Sentenced To Live
Sometimes everything falling apart is the best thing that can happen to you.
I wish I could paint a picture with my words to adequately describe life with chronic pain and a “life sentence” diagnosis. We are not the words that doctors use to explain our conditions. We believe it wasn't supposed to be like this. We are told that we are beautiful and normal looking and friends who haven't seen us for many months think we are doing and looking great.
We can't remember what happened yesterday but we can recite our favorite book cover to cover. One week I was told twice that I was an encyclopedia and more than twenty times I literally blacked out and hit the floor.
There are no words to paint this picture because it makes absolutely no sense. Why can someone be coherent and competent one hour and in a hurricane of cognitive wasteland another? I didn't know why I felt every injury, why my nerves would seemingly send word to my brain that we were under attack at the slightest touch or regardless of a touch.
Perhaps the strangest and most miserable part of Central Pain Syndrome for me were these flash episodes that I used to get before I started taking hCG. I would get that feeling of, "I need to straighten my spine so my back will crack" and then, SNAP. An unavoidable singe of piercing and breath taking pain would stab all up and down the lungs. I haven't been able to explain it in a better way; it was like someone standing behind me reaching into my spinal cord and squeezing it, crushing the spine with their fist.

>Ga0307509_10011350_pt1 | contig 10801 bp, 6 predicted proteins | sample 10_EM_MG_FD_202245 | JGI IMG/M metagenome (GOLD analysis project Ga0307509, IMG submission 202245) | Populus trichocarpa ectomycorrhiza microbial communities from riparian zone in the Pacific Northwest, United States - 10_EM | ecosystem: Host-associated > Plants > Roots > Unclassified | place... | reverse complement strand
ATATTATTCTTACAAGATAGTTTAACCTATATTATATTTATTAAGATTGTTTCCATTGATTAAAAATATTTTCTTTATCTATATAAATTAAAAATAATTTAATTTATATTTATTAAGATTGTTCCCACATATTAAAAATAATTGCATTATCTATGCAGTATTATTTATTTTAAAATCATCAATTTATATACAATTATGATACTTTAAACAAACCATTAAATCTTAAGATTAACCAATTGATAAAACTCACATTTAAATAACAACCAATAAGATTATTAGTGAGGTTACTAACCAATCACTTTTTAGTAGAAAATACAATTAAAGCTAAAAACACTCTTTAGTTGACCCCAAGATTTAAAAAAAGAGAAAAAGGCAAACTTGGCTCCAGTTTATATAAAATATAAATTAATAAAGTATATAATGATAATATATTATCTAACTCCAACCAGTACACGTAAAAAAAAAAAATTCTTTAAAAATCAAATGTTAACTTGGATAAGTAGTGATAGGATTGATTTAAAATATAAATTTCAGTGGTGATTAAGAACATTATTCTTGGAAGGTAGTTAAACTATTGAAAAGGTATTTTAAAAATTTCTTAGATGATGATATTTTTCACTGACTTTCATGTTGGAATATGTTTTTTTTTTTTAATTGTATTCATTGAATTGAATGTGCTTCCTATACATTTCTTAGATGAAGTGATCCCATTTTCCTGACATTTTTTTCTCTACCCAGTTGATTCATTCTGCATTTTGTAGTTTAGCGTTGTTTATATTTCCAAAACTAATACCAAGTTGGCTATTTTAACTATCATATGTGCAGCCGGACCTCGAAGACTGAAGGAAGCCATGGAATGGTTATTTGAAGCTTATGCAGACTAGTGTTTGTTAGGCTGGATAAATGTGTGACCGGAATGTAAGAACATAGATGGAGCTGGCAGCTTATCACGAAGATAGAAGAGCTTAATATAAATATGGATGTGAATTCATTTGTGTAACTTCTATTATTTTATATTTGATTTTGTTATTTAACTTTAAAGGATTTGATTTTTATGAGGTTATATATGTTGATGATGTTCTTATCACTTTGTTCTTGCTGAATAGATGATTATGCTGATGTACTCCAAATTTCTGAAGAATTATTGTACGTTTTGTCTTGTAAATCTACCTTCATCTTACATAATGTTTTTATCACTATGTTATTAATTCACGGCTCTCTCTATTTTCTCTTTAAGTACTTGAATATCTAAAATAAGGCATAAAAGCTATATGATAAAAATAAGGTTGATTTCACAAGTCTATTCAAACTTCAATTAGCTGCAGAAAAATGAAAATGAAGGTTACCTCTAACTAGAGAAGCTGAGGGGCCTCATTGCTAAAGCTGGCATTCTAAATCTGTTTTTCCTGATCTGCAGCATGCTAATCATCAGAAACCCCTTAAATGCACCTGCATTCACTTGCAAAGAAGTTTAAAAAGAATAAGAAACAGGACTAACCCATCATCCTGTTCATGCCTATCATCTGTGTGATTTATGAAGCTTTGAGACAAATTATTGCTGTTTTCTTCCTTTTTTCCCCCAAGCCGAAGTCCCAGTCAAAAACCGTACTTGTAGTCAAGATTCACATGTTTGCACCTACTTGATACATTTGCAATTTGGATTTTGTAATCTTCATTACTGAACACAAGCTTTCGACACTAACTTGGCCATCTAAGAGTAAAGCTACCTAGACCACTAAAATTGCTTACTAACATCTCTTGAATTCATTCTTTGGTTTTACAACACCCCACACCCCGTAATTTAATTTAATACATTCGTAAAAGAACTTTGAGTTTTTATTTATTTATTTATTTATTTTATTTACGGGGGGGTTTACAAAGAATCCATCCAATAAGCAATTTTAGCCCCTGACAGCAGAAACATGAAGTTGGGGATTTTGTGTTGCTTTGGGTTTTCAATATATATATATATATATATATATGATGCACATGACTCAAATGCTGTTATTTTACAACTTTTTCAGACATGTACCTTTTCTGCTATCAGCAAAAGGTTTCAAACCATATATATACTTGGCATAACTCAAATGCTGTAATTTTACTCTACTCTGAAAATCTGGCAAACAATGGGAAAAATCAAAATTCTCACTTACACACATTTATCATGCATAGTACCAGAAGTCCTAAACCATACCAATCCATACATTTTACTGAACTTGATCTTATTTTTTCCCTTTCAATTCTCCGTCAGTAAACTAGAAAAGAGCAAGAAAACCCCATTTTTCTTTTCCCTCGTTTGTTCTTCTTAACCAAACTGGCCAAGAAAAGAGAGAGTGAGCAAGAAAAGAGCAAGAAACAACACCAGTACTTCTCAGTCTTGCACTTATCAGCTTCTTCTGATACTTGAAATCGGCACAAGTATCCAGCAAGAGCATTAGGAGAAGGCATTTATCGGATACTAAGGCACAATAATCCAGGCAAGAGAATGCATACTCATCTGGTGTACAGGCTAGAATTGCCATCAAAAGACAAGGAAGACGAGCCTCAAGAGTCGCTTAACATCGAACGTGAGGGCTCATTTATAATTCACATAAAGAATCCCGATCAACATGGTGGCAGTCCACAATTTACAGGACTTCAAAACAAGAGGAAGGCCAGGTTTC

All I could do was hyperventilate, lean over the bathtub, and wait to pass out. And then, nothing. Instant relief. Sweet stillness. I'm never grateful enough for the reality that though this pain was entirely disabling, it came just as fast as it went. I'm so glad it went. But even more glad that it would come and and then go. Because I wouldn't know life and light and hope without those paralyzing moments.
But you know what?
Whether you are given a death sentence diagnosis or a life sentence diagnosis, or never even learn how to read a full sentence, the worst thing possible would be to sentence yourself to a life of embracing your woes and forgetting your dreams. So sure, they told me I’d have it for life. But I get to choose what that means to me. “I have it for the sake of learning how to live life to the fullest” is my take.
How long the life lesson takes to learn, when the ups and downs come, and how long each one lasts... well, that’s not always up to just me. But what is up to me is being thankful and intentional about my thinking and my attitude along the way.
You’re the only one who can choose what your life sentence will be.
And the most challenging and rewarding distance to navigate is the six inches between your own two ears.